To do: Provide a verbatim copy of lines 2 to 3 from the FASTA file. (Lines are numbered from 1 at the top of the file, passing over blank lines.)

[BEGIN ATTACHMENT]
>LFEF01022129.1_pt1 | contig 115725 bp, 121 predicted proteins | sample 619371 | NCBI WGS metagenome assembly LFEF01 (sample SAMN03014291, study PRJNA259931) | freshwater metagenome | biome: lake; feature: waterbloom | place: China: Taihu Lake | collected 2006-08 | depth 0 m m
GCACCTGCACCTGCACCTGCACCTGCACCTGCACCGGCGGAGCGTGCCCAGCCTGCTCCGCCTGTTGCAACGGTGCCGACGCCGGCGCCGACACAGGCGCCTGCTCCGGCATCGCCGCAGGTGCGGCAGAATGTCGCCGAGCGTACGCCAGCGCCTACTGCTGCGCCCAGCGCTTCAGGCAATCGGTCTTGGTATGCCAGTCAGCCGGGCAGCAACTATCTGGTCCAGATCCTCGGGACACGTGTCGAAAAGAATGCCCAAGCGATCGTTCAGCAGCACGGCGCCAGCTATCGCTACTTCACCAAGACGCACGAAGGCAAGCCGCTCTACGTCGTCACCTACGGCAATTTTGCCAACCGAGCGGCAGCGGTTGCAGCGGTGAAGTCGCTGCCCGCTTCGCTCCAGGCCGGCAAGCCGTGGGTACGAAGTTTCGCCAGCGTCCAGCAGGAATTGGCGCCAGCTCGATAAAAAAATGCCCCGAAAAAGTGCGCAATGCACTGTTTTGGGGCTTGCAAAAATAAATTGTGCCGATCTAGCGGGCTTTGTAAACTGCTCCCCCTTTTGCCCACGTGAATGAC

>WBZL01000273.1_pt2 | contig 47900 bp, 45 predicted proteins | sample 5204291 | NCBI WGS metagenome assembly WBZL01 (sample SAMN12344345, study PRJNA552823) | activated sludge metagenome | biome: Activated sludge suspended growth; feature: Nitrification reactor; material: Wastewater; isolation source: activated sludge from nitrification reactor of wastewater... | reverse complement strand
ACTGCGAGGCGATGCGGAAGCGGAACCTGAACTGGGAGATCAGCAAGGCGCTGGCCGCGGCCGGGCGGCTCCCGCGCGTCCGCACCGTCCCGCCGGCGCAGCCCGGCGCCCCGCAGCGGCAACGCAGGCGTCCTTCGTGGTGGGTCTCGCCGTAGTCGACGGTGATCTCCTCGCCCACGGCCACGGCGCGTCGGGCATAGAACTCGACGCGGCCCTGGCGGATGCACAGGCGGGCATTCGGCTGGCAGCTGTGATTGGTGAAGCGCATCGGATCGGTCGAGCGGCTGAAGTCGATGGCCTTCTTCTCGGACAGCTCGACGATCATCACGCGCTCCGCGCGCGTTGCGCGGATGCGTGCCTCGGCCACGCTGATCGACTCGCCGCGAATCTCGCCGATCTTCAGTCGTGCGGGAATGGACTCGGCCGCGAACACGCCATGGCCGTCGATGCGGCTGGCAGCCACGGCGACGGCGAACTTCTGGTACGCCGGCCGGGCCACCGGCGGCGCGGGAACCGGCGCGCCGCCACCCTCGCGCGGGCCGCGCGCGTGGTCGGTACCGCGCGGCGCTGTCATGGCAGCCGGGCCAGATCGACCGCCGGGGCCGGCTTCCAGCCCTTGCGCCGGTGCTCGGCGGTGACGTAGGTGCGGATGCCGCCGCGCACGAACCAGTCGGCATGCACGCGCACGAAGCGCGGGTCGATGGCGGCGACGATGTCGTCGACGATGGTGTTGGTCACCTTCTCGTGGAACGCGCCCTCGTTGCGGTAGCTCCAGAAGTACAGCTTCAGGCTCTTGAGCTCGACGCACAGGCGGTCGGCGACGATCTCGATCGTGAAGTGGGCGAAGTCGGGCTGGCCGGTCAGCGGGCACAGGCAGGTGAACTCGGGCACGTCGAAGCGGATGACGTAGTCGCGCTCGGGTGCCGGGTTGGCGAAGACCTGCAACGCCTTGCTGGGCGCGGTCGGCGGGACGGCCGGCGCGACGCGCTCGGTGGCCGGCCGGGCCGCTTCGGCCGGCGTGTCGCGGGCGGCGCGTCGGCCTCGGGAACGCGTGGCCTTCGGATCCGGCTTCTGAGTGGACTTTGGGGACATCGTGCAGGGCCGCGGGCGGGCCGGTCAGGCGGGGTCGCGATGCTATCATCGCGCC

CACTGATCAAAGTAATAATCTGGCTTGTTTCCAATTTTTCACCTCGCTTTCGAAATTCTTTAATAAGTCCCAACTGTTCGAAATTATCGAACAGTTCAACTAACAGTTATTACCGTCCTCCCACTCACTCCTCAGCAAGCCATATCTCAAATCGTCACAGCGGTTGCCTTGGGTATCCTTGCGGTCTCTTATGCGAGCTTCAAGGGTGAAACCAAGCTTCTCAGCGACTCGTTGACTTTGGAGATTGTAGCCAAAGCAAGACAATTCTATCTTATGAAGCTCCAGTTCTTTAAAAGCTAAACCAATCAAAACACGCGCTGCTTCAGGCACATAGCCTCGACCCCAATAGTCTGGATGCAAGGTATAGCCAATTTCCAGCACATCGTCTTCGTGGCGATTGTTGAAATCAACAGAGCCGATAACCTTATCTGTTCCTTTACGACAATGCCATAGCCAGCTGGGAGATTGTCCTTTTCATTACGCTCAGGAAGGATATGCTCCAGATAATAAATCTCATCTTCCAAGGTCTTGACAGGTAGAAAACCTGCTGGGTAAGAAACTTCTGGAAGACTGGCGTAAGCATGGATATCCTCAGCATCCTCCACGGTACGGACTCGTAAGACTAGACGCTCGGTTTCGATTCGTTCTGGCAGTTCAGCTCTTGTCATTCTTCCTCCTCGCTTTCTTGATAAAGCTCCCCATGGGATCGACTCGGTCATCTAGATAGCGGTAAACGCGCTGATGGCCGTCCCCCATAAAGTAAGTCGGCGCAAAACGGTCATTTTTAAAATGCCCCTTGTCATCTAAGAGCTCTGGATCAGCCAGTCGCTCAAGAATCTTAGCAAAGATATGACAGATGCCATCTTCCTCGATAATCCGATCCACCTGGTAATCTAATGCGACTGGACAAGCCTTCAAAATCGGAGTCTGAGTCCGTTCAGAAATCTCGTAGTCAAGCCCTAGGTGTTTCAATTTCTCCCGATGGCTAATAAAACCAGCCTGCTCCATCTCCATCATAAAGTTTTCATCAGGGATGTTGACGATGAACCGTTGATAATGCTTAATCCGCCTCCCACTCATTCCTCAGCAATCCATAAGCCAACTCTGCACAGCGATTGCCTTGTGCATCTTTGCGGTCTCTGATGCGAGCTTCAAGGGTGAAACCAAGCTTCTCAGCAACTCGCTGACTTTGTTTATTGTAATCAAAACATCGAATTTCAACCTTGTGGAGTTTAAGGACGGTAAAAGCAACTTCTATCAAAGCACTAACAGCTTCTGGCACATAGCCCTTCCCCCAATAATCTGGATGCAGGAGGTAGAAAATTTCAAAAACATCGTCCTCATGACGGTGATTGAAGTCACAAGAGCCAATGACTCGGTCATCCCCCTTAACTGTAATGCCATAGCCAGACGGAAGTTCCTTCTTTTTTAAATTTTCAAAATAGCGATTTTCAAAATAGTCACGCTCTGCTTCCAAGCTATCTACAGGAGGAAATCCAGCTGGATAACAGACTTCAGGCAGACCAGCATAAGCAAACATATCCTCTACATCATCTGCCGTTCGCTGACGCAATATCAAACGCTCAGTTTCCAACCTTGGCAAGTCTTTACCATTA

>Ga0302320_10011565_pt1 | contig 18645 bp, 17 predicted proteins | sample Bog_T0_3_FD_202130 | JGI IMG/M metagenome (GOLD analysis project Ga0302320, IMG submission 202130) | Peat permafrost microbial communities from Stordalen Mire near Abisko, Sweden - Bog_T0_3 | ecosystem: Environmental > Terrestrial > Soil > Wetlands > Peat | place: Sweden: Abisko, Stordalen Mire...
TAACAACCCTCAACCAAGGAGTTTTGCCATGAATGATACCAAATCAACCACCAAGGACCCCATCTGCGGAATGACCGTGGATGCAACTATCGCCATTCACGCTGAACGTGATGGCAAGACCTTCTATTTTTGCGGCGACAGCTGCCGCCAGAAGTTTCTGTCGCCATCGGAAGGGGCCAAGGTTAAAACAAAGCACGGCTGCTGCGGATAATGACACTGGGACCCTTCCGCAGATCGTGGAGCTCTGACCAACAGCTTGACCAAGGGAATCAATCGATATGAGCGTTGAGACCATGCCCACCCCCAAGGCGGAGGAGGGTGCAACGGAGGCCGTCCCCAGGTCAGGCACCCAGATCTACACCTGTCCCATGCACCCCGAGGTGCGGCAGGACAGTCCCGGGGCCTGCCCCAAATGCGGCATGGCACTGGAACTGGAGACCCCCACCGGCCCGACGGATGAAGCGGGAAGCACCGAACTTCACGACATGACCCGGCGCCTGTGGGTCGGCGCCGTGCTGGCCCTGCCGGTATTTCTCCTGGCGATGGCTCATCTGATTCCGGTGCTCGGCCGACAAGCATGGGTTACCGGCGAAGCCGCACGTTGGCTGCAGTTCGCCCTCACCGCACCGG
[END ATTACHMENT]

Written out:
GCACCTGCACCTGCACCTGCACCTGCACCTGCACCGGCGGAGCGTGCCCAGCCTGCTCCGCCTGTTGCAACGGTGCCGACGCCGGCGCCGACACAGGCGCCTGCTCCGGCATCGCCGCAGGTGCGGCAGAATGTCGCCGAGCGTACGCCAGCGCCTACTGCTGCGCCCAGCGCTTCAGGCAATCGGTCTTGGTATGCCAGTCAGCCGGGCAGCAACTATCTGGTCCAGATCCTCGGGACACGTGTCGAAAAGAATGCCCAAGCGATCGTTCAGCAGCACGGCGCCAGCTATCGCTACTTCACCAAGACGCACGAAGGCAAGCCGCTCTACGTCGTCACCTACGGCAATTTTGCCAACCGAGCGGCAGCGGTTGCAGCGGTGAAGTCGCTGCCCGCTTCGCTCCAGGCCGGCAAGCCGTGGGTACGAAGTTTCGCCAGCGTCCAGCAGGAATTGGCGCCAGCTCGATAAAAAAATGCCCCGAAAAAGTGCGCAATGCACTGTTTTGGGGCTTGCAAAAATAAATTGTGCCGATCTAGCGGGCTTTGTAAACTGCTCCCCCTTTTGCCCACGTGAATGAC

>WBZL01000273.1_pt2 | contig 47900 bp, 45 predicted proteins | sample 5204291 | NCBI WGS metagenome assembly WBZL01 (sample SAMN12344345, study PRJNA552823) | activated sludge metagenome | biome: Activated sludge suspended growth; feature: Nitrification reactor; material: Wastewater; isolation source: activated sludge from nitrification reactor of wastewater... | reverse complement strand